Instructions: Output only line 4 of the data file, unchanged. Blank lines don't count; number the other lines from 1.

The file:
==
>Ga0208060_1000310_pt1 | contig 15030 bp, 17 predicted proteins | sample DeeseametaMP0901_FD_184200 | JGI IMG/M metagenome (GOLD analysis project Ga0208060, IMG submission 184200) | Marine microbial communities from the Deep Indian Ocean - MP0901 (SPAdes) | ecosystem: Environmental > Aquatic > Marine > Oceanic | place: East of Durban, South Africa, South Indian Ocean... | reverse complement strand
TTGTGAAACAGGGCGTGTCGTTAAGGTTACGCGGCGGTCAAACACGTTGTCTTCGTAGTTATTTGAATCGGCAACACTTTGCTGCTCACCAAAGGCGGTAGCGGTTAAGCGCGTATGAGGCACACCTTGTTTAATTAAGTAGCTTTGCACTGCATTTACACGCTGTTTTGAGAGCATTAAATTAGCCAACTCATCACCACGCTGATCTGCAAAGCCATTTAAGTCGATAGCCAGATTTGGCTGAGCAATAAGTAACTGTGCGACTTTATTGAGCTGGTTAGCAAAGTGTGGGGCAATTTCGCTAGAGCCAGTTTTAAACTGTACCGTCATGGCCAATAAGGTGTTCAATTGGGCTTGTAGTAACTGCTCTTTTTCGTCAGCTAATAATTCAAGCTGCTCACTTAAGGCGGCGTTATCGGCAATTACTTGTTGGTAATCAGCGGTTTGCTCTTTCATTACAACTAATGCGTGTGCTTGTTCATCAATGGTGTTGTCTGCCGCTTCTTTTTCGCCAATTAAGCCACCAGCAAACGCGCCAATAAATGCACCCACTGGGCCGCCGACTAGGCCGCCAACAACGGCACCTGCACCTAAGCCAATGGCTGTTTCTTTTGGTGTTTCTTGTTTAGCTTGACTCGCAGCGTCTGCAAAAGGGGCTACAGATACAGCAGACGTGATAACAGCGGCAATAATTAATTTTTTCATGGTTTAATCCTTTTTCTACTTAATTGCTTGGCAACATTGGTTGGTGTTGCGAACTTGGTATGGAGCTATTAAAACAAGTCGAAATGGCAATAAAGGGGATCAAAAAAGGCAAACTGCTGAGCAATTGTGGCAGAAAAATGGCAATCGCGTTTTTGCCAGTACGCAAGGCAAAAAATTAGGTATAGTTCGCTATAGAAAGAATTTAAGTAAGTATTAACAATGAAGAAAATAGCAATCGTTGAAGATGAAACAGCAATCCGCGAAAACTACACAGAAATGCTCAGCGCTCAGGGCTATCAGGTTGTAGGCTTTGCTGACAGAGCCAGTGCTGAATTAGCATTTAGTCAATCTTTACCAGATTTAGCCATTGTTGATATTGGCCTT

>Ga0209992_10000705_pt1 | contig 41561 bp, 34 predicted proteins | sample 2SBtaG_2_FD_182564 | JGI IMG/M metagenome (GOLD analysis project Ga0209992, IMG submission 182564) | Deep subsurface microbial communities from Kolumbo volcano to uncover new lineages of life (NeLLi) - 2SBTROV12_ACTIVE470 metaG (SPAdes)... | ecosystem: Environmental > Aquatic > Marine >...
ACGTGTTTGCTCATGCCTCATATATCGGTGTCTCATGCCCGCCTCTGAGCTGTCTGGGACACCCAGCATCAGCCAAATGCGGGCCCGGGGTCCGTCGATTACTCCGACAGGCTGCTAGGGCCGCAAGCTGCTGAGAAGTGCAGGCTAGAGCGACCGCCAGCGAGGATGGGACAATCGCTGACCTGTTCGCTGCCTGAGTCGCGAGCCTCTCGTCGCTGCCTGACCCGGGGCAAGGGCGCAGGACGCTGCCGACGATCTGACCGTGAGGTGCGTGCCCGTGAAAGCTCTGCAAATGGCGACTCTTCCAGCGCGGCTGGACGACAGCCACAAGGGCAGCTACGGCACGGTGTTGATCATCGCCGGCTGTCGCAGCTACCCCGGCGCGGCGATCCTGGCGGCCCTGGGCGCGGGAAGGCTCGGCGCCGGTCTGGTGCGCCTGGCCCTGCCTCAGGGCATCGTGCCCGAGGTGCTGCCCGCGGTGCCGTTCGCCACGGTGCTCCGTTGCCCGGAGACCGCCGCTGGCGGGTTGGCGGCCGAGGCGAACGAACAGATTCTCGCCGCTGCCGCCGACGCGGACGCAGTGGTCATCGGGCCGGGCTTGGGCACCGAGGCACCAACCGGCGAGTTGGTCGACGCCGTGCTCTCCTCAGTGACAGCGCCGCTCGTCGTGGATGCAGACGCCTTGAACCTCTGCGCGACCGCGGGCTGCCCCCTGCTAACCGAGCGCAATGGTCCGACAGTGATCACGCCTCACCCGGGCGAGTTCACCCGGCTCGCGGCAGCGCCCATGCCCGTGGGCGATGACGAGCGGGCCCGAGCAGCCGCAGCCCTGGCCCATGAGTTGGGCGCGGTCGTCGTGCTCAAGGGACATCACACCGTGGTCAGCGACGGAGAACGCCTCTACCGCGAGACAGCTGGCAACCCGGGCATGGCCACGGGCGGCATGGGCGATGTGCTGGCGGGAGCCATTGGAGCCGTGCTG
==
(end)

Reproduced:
ACGTGTTTGCTCATGCCTCATATATCGGTGTCTCATGCCCGCCTCTGAGCTGTCTGGGACACCCAGCATCAGCCAAATGCGGGCCCGGGGTCCGTCGATTACTCCGACAGGCTGCTAGGGCCGCAAGCTGCTGAGAAGTGCAGGCTAGAGCGACCGCCAGCGAGGATGGGACAATCGCTGACCTGTTCGCTGCCTGAGTCGCGAGCCTCTCGTCGCTGCCTGACCCGGGGCAAGGGCGCAGGACGCTGCCGACGATCTGACCGTGAGGTGCGTGCCCGTGAAAGCTCTGCAAATGGCGACTCTTCCAGCGCGGCTGGACGACAGCCACAAGGGCAGCTACGGCACGGTGTTGATCATCGCCGGCTGTCGCAGCTACCCCGGCGCGGCGATCCTGGCGGCCCTGGGCGCGGGAAGGCTCGGCGCCGGTCTGGTGCGCCTGGCCCTGCCTCAGGGCATCGTGCCCGAGGTGCTGCCCGCGGTGCCGTTCGCCACGGTGCTCCGTTGCCCGGAGACCGCCGCTGGCGGGTTGGCGGCCGAGGCGAACGAACAGATTCTCGCCGCTGCCGCCGACGCGGACGCAGTGGTCATCGGGCCGGGCTTGGGCACCGAGGCACCAACCGGCGAGTTGGTCGACGCCGTGCTCTCCTCAGTGACAGCGCCGCTCGTCGTGGATGCAGACGCCTTGAACCTCTGCGCGACCGCGGGCTGCCCCCTGCTAACCGAGCGCAATGGTCCGACAGTGATCACGCCTCACCCGGGCGAGTTCACCCGGCTCGCGGCAGCGCCCATGCCCGTGGGCGATGACGAGCGGGCCCGAGCAGCCGCAGCCCTGGCCCATGAGTTGGGCGCGGTCGTCGTGCTCAAGGGACATCACACCGTGGTCAGCGACGGAGAACGCCTCTACCGCGAGACAGCTGGCAACCCGGGCATGGCCACGGGCGGCATGGGCGATGTGCTGGCGGGAGCCATTGGAGCCGTGCTG